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Maguire 'used NSW MP office' for profit

The former lover of NSW Premier Gladys Berejiklian has confessed to using his public office for personal profit including helping with a "cash-for-visa scheme" and secretly directing a networking firm.

Daryl Maguire faced the Independent Commission Against Corruption on Wednesday, two days after Ms Berejiklian stunned her colleagues by revealing her five-year romance with the disgraced former Liberal MP.

The 61-year-old man first elected to parliament in 1999 admitted on oath using his position as MP, parliamentary secretary and NSW Asia-Pacific parliamentary friendship group chair "with a view to making money" for himself and his associates between 2012 and 2018.

Those six years mark the time from networking firm G8way International's creation until Mr Maguire's humiliating departure from politics after appearing before ICAC over property commissions.

G8way, which Mr Maguire effectively directed, ran several ventures including linking Chinese buyers with Australian businesses such as winemakers, cotton growers and miners.

On a website which Mr Maguire said was "not well developed", the firm boasted that its "influence and experience reaches to high levels of government".

It charged a commission of up to 10 per cent on sales stemming from its introductions.

Mr Maguire admitted using electoral and parliamentary staff, including those in the NSW Parliament library, and taxpayer-funded facilities including his office and printers to help make money for G8way and himself.

He also played a role in a visa scheme linked to G8way, identifying businesses that could sponsor Chinese nationals.

Visa applicants paid the first three months of their wages and paid their migration agent Maggie Wang commissions of up to $20,000, the inquiry heard.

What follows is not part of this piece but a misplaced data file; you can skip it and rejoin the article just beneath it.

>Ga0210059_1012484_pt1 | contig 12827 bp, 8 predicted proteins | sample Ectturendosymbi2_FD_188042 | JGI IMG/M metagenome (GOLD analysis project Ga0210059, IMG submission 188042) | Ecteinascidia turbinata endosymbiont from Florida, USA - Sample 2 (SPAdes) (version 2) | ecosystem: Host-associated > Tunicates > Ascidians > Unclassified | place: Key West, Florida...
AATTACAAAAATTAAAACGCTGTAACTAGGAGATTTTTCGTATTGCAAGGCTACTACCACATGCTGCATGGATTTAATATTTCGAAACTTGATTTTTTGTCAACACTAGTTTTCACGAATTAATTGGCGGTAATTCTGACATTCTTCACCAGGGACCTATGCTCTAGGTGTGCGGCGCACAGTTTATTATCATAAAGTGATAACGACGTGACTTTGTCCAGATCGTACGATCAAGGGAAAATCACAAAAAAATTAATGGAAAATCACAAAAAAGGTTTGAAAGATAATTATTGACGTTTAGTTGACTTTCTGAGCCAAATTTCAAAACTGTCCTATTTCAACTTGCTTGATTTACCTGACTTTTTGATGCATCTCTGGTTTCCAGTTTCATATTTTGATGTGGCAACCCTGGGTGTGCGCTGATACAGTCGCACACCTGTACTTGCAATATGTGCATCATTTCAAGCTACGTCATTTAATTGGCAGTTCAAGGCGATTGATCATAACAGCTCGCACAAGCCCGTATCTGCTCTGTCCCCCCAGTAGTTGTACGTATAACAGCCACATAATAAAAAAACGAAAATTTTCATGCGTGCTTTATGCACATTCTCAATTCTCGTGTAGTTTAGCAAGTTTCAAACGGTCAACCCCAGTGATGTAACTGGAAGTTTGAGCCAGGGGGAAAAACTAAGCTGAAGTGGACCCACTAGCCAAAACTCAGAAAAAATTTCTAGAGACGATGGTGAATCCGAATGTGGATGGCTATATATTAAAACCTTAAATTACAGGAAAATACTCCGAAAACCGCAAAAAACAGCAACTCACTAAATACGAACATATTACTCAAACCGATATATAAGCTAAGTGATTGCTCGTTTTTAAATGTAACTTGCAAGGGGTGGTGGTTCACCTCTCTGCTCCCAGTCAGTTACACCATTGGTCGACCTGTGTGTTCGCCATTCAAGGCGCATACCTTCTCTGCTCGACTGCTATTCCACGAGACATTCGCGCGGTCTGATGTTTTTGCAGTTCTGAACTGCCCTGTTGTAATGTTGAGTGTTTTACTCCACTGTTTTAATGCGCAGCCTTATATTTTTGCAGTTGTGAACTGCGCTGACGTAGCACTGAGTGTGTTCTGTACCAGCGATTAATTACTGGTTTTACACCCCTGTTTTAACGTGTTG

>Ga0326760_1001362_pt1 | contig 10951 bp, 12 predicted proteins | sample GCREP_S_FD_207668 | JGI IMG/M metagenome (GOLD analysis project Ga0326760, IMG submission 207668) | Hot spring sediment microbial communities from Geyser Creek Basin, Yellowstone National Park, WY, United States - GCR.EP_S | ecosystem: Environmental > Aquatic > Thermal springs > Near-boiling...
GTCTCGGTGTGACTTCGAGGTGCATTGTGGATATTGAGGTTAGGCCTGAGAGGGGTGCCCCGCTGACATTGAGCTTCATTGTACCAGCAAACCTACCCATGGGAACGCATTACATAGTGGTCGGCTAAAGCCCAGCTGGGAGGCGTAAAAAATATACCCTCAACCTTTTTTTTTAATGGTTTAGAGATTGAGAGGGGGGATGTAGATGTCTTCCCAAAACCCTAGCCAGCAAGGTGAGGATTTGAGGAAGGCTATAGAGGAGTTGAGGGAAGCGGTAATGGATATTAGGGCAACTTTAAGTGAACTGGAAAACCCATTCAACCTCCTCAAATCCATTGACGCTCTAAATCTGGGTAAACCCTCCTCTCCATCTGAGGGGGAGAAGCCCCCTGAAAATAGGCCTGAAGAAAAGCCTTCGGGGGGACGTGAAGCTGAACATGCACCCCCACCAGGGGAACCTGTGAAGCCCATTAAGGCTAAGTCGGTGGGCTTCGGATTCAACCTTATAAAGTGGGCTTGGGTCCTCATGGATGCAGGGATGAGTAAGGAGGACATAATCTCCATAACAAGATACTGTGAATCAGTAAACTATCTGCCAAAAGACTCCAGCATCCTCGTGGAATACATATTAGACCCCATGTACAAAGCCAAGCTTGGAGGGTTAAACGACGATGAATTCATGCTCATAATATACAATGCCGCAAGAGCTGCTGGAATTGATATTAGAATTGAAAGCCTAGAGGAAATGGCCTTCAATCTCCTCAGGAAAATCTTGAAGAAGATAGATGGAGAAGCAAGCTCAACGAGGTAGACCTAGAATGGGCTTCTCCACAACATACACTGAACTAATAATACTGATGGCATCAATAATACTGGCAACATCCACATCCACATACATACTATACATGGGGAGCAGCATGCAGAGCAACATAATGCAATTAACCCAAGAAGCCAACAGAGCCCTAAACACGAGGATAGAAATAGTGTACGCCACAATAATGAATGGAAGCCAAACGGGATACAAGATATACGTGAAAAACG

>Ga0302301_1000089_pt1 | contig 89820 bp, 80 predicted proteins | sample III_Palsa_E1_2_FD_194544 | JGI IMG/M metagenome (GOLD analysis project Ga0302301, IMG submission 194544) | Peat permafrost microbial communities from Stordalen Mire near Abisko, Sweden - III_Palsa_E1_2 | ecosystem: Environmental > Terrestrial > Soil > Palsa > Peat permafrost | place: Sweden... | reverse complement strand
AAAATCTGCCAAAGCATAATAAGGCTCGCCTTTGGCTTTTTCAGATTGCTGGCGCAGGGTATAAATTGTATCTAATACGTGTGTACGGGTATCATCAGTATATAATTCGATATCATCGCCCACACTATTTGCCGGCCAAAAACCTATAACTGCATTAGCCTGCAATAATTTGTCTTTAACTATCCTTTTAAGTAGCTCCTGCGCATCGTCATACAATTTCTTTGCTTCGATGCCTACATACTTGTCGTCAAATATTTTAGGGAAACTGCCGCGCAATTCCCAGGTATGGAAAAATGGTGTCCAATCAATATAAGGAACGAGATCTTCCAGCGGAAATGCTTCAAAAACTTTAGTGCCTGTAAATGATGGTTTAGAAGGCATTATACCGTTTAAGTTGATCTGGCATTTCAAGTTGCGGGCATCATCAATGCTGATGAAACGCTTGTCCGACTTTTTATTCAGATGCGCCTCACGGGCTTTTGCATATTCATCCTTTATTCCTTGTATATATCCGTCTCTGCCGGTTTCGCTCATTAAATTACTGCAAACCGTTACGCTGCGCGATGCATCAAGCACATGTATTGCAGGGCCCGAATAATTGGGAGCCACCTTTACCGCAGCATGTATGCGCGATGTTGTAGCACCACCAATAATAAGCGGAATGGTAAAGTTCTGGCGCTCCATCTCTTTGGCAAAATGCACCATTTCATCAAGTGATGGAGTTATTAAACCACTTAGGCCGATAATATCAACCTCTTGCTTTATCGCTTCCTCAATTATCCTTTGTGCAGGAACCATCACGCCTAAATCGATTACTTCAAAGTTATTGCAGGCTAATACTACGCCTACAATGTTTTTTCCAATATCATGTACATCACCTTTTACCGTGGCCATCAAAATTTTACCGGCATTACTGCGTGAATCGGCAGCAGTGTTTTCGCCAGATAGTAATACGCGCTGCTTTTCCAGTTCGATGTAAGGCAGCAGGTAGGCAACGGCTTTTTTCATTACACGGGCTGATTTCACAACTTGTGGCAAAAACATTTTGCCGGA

On more than one occasion, Mr Maguire accepted delivery of thousands of dollars of cash to his parliamentary office to allow him to take his cut.

He told Commissioner Ruth McColl he became suspicious in early 2013 that the visa scheme wasn't legitimate and he had an argument with Ms Wang.

"You cannot put people at risk by breaking the rules," Mr Maguire recalled telling Ms Wang.

Scott Robertson, counsel assisting the commissioner, questioned if Mr Maguire was seriously suggesting he understood the scheme to be "a legitimate visa arrangement" given applicants had to pay their own wages.

"It was beneficial to the business. Yes, I did," the former Liberal MP replied.

Mr Robertson, who characterised the operation as a scam, later drew Mr Maguire's attention to an email in May 2013 in which the caterer within Wagga RSL sought a refund on his $1000 application after discovering how it worked.

"When asked by Tim what happens if immigration officials turn up, he was told 'They probably won't but on the off chance they do, just tell him he is on leave/holidays/sick etc'," Mr Maguire's close friend and G8way's official director Phillip Elliott said in the email.

Mr Maguire agreed the email "was making clear ... that the scheme, at least in that point in time, involved lying to immigration officials".

He also admitted he should have updated the premier about his conflicts of interest, as obliged under the NSW ministerial code of conduct.

He is yet to give evidence about his relationship with Ms Berejiklian, which she told the inquiry began in 2015.

On Monday, the inquiry heard intercepted phone conversations between Ms Berejiklian and Mr Maguire in which she said she didn't need to know details about his business deals.

"I stuffed up in my personal life," she said after the hearing.

"Had I known then what I know now, clearly I would not have made those personal decisions."

On Tuesday Ms Berejiklian said she was "absolutely unaware" of any alleged impropriety by him.

The inquiry resumes on Thursday.

© AAP 2020